My sense of things, at this point, told me that Gregory simply was late, delayed for some reason, and probably rushing from his apartment to meet me, unless he had assumed, having been delayed for an egregious amount of time, and unable to reach me by telephone, that I would have given up by now. In that case, he would certainly have phoned my house and left a message on the answering machine. It occurred to me that my downstairs neighbor, who has keys to my flat, could, if she were home, let herself into my place and play back my message tape, then tell me whether or not Gregory had called to explain his non-appearance. I would have to phone this neighbor from a pay phone, tell her what I needed, wait a few minutes, then phone her back. However, as I had ascertained over the previous half hour by watching people go up to them, the pay phones at the corner of Seventh and Second were out of order. The nearest pay phone, then, would be the one at the corner of Fifth and Second, so even trying to find out if Gregory had or hadn’t been delayed involved abandoning the corner he might at that very moment be rushing to, and it was quite possible that I would miss him in the process of trying to learn whether or not he was coming.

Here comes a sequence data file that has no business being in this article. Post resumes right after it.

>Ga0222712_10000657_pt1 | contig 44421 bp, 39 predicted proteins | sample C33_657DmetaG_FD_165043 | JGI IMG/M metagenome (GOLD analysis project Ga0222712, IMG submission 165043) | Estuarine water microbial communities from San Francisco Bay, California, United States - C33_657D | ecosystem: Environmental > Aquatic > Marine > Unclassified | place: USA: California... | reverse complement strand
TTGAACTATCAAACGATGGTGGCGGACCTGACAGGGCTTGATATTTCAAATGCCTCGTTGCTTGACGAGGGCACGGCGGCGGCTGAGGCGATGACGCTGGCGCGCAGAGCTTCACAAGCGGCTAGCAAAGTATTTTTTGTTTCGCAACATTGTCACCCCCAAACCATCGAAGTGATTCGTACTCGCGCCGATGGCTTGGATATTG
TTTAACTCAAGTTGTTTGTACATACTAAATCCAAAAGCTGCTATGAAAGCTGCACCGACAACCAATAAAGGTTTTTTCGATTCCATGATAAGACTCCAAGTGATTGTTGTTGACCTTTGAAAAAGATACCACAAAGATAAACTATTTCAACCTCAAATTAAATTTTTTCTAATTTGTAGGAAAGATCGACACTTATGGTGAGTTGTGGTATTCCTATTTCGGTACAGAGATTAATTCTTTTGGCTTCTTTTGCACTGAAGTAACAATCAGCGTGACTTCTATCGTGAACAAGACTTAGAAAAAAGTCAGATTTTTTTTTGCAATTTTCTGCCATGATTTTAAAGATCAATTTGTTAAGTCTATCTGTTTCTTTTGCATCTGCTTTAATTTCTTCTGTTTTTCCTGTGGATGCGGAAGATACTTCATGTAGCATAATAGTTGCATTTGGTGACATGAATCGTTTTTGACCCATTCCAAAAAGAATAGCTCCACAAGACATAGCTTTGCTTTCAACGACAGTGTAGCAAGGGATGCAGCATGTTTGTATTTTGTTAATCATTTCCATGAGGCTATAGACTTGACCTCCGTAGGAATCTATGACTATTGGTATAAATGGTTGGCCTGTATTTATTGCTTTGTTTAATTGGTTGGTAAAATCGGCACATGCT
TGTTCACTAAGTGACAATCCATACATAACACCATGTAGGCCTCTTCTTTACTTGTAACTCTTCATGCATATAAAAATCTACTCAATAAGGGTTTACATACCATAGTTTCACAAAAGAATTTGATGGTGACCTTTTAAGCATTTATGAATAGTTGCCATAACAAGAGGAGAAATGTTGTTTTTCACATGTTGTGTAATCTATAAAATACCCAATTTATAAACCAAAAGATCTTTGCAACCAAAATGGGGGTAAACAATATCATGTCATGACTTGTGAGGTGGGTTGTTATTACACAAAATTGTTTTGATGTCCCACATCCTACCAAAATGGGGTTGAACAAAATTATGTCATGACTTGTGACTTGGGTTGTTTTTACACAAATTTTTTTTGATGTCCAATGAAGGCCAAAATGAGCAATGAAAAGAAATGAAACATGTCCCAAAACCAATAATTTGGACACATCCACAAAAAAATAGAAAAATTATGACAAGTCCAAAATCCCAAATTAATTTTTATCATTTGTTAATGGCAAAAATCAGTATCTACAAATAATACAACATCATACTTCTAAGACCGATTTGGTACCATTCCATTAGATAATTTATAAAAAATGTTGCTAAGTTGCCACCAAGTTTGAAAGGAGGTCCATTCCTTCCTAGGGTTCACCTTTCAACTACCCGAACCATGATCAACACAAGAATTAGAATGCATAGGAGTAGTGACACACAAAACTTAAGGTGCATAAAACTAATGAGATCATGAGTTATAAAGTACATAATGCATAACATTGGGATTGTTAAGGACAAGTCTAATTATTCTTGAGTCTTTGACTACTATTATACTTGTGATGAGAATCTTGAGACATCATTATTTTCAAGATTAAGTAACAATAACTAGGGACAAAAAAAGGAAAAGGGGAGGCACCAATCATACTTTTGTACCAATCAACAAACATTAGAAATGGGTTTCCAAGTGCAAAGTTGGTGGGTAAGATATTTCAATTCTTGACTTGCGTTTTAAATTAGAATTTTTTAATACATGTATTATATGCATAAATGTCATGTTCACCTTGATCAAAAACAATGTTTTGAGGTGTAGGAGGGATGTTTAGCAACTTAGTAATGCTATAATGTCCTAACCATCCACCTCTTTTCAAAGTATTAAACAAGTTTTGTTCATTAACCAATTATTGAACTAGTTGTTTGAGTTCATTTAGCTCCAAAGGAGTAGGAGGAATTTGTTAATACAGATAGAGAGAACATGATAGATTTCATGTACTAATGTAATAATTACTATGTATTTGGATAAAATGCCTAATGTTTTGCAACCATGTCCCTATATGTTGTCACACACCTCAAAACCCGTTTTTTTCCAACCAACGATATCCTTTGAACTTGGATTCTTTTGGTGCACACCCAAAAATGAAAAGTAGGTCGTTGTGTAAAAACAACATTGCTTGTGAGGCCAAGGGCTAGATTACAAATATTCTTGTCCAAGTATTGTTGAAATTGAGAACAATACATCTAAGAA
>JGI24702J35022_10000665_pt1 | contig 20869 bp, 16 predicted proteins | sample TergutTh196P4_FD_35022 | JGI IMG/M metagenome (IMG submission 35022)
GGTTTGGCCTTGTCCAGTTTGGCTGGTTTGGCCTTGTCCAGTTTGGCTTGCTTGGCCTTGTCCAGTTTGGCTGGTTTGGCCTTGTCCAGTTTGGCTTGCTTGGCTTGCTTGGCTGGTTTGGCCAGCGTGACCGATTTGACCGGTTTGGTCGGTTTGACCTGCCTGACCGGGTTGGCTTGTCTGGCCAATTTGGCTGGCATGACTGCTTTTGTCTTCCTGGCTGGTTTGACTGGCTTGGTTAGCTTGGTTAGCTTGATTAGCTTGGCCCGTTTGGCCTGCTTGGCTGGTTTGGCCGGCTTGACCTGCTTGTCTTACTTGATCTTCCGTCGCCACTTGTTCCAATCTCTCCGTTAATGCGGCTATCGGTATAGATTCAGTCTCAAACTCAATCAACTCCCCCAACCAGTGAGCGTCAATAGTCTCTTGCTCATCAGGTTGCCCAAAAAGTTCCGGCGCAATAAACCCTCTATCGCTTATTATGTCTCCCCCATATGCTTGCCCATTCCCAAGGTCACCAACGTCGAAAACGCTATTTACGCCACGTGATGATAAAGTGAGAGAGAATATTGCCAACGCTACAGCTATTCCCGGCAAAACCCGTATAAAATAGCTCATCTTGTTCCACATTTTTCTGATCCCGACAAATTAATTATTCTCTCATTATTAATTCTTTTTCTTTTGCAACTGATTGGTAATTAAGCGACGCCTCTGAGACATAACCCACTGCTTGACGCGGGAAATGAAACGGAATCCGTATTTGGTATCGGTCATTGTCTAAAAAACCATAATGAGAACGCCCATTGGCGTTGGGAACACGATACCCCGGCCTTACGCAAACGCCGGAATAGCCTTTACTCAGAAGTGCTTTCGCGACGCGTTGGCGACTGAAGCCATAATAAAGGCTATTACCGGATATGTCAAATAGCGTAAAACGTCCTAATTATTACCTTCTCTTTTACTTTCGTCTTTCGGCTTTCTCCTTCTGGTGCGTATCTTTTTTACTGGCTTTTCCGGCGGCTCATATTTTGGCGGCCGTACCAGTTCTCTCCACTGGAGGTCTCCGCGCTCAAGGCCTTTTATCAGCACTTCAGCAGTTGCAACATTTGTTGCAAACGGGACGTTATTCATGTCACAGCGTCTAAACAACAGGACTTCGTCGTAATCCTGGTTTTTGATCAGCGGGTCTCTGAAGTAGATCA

At last I returned to the pharmacy window. I would give it a few more minutes, then go home and take the messages myself. No accounting for this person, I thought. Perhaps he feels threatened and thinks I’ll give up on him if he’s rude enough. And I should, I considered, staring at a gleaming enamel bedpan, give up now, he’s too good-looking, a monster of vanity, I thought, and in this cold, letting anyone stand this long in the cold, waiting, amounts to a declaration of contempt. Rupture belts. Imagine getting old, going flabby, and having to wear a rupture belt. I’ve always been thin, my body’s in relatively good condition for someone who drinks and smokes. But I should do something, keep myself fit somehow, go to a gymnasium, work out, lift weights, if I stopped smoking my skin would clear up, it’s always breaking out in strange eruptions, thank God I’ve got a nice face, if I were plain these skin eruptions would make me really ugly.

He put his hand on my shoulder. He wore a black fleece hat with flaps covering his ears. His face was perfectly smooth.